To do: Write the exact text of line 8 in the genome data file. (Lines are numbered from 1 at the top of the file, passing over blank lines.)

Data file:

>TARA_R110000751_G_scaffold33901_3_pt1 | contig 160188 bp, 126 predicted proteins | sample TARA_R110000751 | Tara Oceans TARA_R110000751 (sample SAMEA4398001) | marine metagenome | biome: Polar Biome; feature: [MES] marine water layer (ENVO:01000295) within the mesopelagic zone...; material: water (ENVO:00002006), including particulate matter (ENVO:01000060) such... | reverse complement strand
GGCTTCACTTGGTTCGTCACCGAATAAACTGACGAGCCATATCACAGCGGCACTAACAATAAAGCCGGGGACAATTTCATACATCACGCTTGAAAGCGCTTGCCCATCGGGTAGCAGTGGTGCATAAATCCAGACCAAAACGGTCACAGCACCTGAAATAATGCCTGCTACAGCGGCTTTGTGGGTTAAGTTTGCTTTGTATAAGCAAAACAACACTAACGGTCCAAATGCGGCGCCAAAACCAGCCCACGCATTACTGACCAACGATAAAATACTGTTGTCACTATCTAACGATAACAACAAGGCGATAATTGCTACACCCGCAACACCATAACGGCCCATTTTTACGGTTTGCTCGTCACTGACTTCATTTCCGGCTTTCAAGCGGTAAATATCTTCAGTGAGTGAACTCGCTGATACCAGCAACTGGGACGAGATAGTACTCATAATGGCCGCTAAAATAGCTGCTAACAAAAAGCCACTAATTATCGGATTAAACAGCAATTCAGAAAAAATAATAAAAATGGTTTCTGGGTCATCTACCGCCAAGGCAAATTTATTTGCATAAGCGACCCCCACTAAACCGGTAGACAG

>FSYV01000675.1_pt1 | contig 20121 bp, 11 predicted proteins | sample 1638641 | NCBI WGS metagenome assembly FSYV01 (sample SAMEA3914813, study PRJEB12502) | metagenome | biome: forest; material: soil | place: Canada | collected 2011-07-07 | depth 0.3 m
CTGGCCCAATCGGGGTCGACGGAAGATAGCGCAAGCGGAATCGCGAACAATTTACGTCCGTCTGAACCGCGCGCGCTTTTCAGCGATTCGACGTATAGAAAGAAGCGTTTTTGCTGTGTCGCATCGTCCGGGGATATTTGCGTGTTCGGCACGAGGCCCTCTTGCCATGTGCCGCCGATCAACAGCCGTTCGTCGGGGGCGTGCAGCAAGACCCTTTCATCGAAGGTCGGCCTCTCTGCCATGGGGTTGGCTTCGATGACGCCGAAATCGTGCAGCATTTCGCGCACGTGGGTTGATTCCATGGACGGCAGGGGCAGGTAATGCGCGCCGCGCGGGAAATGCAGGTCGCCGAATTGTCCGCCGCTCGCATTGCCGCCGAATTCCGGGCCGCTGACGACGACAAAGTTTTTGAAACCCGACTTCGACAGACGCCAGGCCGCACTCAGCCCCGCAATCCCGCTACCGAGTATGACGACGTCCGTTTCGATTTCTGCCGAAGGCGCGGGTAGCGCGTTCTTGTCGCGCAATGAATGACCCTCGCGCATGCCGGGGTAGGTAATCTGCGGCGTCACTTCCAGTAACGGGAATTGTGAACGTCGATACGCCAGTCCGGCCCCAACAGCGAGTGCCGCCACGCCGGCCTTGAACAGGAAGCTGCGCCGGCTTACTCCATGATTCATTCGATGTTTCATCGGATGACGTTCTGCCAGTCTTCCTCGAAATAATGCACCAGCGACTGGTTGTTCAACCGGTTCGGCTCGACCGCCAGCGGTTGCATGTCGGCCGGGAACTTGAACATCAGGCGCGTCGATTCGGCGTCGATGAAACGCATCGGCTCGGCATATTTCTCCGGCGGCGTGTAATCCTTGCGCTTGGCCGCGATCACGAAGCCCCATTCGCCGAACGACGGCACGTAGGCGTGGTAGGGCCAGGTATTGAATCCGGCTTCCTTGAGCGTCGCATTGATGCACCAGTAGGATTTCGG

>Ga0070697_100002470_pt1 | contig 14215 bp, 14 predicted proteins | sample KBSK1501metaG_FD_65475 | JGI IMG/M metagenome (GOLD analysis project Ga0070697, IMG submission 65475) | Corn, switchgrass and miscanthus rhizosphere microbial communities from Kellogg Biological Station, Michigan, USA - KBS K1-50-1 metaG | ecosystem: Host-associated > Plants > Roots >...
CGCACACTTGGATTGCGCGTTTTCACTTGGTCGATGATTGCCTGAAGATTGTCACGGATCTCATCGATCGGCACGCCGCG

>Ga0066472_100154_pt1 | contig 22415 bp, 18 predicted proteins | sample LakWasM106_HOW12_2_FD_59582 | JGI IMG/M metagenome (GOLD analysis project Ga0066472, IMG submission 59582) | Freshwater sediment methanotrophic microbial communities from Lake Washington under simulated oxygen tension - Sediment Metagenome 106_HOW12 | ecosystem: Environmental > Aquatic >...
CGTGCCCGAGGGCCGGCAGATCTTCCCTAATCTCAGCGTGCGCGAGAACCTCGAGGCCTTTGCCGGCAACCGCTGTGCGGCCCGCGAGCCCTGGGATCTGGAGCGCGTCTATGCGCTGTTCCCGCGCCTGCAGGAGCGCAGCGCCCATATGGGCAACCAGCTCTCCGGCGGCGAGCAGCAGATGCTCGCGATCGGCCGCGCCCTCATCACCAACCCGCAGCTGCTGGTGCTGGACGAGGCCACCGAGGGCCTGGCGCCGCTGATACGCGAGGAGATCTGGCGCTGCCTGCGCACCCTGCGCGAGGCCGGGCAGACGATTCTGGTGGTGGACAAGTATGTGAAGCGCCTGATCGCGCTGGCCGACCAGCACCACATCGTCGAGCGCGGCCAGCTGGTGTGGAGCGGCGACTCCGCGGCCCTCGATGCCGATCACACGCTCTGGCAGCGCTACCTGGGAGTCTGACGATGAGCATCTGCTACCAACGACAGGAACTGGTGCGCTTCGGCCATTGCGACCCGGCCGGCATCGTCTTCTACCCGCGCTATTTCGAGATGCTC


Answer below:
CGTGCCCGAGGGCCGGCAGATCTTCCCTAATCTCAGCGTGCGCGAGAACCTCGAGGCCTTTGCCGGCAACCGCTGTGCGGCCCGCGAGCCCTGGGATCTGGAGCGCGTCTATGCGCTGTTCCCGCGCCTGCAGGAGCGCAGCGCCCATATGGGCAACCAGCTCTCCGGCGGCGAGCAGCAGATGCTCGCGATCGGCCGCGCCCTCATCACCAACCCGCAGCTGCTGGTGCTGGACGAGGCCACCGAGGGCCTGGCGCCGCTGATACGCGAGGAGATCTGGCGCTGCCTGCGCACCCTGCGCGAGGCCGGGCAGACGATTCTGGTGGTGGACAAGTATGTGAAGCGCCTGATCGCGCTGGCCGACCAGCACCACATCGTCGAGCGCGGCCAGCTGGTGTGGAGCGGCGACTCCGCGGCCCTCGATGCCGATCACACGCTCTGGCAGCGCTACCTGGGAGTCTGACGATGAGCATCTGCTACCAACGACAGGAACTGGTGCGCTTCGGCCATTGCGACCCGGCCGGCATCGTCTTCTACCCGCGCTATTTCGAGATGCTC